Let’s face it. Compared to its neighbors, Singapore can be a tad expensive! If you’re on a budget trip, take my list of free stuff, free activities, free places to visit, and free things to do in Singapore, and keep your pockets happy. As I packed my bags for Singapore in the end of February, I was swamped with shopping lists, mostly from my mom. “What else can you do in Singapore?” she asked. As someone who can’t bear to spend more than a few minutes in a store, I felt perplexed. I suddenly wondered what I did over weekends in Singapore, while I studied and worked there for almost half a dozen years, because I certainly didn’t shop (and didn’t have the money to, either). If you ask me, some of the best experiences on the island nation are in fact, free:
Swarms of people greet me as I alight at the Jaipur railway station, some arriving in the pink city with royal expectations, some transiting through it to seek the desert culture of Rajasthan, and many slyly trying to identify first-timers to the city so they can put their touting hat on. I incessantly nod no to the constant soliciting of Madam auto, Madam taxi and Madam hotel, until I reach the exit of the station and someone’s Madam auto soliciting succeeds. I can see his bewilderment when I ask to go to Surya Vatika Road on the highway towards Chomu, and the fare negotiation is skewed in my favour for once, because he has no idea where we are going. We drive past the bustling city, past the resorts that line its outskirts, and turn off the main highway into a by-lane that winds along vast patches of dry land, barren even at the onset of spring. We occasionally see signs of the organic farm I’m heading to, and a few wrong turns & some …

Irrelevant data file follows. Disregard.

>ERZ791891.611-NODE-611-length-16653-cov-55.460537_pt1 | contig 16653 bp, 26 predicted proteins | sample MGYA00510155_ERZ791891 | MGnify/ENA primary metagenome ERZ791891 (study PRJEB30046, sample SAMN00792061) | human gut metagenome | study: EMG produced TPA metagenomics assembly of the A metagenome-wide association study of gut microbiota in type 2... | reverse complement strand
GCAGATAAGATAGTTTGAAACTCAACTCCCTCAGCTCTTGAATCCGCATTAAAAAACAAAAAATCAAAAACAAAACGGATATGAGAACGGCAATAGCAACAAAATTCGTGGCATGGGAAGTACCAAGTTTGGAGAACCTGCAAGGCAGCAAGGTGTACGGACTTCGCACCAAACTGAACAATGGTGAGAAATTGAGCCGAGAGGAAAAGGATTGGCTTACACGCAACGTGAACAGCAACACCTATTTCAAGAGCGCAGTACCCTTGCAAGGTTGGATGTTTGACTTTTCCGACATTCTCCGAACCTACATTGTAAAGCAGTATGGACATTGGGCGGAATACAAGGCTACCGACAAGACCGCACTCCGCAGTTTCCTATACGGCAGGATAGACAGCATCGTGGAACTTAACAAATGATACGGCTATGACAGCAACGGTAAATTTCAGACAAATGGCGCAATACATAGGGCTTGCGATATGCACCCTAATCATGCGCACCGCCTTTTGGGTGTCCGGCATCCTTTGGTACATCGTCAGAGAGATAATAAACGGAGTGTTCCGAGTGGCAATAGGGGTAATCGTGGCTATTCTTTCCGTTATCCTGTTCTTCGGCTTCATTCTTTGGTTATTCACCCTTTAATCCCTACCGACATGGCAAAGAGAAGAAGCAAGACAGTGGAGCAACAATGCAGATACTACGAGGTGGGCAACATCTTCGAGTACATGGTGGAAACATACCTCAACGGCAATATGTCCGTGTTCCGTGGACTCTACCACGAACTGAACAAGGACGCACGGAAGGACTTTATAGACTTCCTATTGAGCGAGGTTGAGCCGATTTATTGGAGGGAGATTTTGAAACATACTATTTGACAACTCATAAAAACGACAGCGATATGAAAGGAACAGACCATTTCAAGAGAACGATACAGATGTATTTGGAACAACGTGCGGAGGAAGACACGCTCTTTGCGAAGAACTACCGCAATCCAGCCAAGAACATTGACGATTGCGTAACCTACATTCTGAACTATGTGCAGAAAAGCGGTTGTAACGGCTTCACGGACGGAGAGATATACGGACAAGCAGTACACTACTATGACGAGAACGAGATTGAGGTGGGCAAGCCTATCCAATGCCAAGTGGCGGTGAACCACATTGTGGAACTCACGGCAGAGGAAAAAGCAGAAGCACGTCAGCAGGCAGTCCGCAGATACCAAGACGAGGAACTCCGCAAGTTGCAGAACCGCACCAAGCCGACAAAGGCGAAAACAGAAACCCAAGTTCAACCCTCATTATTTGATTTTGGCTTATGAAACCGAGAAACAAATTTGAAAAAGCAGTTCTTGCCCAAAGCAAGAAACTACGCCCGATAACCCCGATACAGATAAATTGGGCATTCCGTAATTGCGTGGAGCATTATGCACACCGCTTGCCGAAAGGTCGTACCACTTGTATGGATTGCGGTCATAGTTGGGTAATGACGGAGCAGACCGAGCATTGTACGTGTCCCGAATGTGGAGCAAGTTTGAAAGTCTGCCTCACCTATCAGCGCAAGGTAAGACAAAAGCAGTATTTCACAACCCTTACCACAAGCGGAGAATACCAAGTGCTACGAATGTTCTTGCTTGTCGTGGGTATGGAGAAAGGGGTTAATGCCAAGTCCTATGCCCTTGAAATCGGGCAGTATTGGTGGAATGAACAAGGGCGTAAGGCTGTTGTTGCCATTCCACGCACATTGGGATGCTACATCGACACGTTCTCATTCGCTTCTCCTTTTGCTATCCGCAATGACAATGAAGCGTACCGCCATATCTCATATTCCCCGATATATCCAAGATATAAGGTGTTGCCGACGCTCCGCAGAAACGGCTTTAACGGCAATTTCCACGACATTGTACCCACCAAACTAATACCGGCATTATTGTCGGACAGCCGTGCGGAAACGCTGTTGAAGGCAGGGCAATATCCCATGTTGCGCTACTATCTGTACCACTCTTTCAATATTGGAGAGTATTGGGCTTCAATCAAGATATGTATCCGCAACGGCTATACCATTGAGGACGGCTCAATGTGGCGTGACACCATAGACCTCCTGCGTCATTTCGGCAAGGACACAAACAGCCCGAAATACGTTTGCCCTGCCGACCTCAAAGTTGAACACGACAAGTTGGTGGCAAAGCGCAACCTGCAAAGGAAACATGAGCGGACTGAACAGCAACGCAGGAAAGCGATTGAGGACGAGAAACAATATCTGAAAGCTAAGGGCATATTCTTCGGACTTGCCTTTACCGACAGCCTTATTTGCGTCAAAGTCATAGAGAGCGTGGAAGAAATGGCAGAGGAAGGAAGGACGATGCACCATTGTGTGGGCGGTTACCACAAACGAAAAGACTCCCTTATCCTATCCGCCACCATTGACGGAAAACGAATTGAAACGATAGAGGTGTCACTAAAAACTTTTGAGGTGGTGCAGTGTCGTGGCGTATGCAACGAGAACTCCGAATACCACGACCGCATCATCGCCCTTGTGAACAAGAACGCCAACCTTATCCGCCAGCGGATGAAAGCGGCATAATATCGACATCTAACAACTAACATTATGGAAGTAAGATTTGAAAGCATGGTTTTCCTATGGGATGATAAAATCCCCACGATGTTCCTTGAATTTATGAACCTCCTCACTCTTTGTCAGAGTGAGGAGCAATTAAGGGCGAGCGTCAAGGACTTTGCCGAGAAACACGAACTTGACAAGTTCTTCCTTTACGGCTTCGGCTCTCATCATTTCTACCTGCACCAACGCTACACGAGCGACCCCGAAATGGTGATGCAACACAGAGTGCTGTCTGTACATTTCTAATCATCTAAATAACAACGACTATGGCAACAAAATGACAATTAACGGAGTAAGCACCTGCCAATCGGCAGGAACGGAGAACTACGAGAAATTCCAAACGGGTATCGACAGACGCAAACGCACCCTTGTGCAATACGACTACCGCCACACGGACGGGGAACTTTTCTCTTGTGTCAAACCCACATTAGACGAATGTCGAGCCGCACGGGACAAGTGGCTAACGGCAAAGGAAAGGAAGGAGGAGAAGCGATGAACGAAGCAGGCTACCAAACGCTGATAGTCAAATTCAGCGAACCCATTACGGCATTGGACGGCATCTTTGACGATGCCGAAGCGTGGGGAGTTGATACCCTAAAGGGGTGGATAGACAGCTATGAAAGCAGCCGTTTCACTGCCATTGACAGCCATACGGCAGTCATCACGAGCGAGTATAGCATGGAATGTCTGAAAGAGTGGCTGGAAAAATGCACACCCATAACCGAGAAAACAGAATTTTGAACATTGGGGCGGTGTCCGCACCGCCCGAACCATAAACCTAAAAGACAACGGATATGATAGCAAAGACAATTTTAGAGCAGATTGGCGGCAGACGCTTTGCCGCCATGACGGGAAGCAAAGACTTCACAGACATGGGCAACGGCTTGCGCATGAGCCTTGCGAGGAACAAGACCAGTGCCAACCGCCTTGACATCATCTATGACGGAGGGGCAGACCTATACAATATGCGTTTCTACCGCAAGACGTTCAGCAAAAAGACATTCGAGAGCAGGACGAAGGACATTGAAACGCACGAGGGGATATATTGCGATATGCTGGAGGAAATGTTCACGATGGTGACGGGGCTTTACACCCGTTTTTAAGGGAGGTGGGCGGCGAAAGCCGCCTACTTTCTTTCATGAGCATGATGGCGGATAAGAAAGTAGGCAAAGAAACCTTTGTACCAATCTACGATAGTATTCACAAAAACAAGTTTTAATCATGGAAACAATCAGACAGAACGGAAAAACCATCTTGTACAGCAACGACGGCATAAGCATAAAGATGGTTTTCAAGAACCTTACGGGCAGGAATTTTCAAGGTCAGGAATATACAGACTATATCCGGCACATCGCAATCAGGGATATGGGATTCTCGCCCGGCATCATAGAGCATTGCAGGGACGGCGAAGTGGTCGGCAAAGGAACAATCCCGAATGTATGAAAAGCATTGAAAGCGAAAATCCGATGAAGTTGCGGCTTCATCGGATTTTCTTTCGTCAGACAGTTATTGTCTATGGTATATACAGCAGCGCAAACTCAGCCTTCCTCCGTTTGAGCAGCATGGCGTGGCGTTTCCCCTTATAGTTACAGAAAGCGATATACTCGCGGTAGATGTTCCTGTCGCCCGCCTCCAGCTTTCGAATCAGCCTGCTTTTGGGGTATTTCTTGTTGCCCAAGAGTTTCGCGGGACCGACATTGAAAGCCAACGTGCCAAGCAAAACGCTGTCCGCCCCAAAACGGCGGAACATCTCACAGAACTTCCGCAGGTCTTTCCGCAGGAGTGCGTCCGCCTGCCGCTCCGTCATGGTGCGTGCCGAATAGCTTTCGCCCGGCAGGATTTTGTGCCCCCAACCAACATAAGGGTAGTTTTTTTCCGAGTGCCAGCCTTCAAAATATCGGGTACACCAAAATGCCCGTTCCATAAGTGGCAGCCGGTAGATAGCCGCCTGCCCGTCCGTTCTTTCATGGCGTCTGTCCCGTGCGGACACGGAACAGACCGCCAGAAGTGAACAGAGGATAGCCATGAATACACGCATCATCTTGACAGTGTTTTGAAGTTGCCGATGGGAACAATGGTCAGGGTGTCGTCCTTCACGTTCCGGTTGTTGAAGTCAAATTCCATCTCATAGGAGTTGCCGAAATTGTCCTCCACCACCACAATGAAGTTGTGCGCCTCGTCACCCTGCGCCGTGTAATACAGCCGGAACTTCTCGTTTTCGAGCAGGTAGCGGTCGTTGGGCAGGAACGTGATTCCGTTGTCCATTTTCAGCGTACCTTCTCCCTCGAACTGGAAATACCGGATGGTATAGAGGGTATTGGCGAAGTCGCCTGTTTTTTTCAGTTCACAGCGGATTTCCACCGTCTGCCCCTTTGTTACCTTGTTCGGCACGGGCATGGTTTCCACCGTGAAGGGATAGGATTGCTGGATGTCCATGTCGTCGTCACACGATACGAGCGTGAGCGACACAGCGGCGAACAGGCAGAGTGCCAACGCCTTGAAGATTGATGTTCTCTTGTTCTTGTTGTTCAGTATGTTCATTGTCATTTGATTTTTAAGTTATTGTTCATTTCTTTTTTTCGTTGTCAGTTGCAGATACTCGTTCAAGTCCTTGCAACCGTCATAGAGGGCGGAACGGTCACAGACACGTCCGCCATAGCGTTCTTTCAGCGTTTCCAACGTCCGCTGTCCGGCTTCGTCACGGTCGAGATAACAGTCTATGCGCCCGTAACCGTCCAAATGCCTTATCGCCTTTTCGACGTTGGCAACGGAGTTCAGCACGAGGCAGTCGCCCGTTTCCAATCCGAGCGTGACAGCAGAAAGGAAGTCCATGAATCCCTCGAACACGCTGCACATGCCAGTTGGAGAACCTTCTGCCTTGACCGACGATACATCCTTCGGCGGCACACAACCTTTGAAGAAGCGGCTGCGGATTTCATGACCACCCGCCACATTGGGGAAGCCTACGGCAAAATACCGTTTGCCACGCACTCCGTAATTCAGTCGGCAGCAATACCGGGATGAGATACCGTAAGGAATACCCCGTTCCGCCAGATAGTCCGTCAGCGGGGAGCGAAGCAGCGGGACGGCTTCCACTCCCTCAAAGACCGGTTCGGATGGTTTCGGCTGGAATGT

We all wish we could we could grow money on trees, or inherit an inheritance we didn’t know we had, or rub a magic lamp to take care of all expenses for that next dream trip. I can almost hear the excitement in the emails and tweets of people who stumble upon my blog for the first time, because as one of them put it, reading about my travel adventures can make it seem like I’ve discovered the secret of always having enough money to travel! Unfortunately, the truth is far from it, and saving money for travel is a conscious effort I’ve been making for the past many years.